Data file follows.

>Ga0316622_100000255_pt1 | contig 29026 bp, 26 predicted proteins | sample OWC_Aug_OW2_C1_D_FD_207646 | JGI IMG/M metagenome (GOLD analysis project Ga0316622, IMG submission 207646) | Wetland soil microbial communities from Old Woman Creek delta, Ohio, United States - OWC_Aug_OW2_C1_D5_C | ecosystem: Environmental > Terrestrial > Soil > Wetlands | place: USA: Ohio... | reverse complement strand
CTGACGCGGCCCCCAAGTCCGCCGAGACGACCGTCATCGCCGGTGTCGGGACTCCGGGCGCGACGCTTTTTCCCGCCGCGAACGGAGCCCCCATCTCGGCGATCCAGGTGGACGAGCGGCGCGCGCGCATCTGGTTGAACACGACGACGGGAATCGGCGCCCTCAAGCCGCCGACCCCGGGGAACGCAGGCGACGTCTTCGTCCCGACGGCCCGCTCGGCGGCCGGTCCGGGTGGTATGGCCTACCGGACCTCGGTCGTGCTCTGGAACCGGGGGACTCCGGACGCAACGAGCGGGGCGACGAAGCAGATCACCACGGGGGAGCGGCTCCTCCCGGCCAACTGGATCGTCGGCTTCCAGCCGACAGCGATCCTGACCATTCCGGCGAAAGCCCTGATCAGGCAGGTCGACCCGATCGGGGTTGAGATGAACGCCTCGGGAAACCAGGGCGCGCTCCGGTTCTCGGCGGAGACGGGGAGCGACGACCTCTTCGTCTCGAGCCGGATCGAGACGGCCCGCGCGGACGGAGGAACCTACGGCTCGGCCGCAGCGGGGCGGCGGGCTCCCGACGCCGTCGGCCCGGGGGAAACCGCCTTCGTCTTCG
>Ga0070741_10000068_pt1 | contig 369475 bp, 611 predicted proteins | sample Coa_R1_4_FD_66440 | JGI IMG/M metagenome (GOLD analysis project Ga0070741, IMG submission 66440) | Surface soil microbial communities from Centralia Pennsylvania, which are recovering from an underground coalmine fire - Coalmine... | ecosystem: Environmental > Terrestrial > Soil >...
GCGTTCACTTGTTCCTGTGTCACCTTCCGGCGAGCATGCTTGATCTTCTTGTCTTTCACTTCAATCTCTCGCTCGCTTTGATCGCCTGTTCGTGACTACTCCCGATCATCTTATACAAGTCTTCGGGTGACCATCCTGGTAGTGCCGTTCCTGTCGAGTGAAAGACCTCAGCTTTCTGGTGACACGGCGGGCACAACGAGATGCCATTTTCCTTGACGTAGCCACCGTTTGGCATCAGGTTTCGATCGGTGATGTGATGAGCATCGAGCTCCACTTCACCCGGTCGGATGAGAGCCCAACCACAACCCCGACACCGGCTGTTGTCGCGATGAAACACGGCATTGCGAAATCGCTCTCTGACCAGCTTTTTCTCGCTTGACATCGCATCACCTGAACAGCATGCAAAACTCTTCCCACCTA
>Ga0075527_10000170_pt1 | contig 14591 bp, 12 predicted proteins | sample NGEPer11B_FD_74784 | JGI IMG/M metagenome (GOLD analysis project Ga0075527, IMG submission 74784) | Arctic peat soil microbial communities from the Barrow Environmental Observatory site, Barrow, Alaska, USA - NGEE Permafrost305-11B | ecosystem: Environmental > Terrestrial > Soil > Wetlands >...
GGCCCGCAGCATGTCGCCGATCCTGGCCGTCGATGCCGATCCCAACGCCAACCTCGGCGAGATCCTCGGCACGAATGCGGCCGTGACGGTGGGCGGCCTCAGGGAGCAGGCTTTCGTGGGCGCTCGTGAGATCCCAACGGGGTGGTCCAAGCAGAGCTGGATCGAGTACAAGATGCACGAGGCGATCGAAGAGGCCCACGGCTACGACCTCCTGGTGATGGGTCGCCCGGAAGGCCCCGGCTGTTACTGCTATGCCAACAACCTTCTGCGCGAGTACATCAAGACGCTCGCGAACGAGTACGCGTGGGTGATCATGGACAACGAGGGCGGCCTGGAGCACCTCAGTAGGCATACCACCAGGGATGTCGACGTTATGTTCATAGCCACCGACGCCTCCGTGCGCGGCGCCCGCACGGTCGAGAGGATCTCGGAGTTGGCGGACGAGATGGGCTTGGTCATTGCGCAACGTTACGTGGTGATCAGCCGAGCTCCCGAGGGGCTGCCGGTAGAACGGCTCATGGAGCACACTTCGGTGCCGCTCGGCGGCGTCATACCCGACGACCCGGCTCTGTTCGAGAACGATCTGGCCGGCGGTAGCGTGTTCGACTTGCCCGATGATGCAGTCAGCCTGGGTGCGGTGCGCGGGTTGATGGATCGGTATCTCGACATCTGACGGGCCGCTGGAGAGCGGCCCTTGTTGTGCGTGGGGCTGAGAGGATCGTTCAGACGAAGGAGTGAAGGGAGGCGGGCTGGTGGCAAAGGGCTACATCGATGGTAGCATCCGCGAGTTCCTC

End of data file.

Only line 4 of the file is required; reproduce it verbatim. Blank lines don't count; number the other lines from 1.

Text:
GCGTTCACTTGTTCCTGTGTCACCTTCCGGCGAGCATGCTTGATCTTCTTGTCTTTCACTTCAATCTCTCGCTCGCTTTGATCGCCTGTTCGTGACTACTCCCGATCATCTTATACAAGTCTTCGGGTGACCATCCTGGTAGTGCCGTTCCTGTCGAGTGAAAGACCTCAGCTTTCTGGTGACACGGCGGGCACAACGAGATGCCATTTTCCTTGACGTAGCCACCGTTTGGCATCAGGTTTCGATCGGTGATGTGATGAGCATCGAGCTCCACTTCACCCGGTCGGATGAGAGCCCAACCACAACCCCGACACCGGCTGTTGTCGCGATGAAACACGGCATTGCGAAATCGCTCTCTGACCAGCTTTTTCTCGCTTGACATCGCATCACCTGAACAGCATGCAAAACTCTTCCCACCTA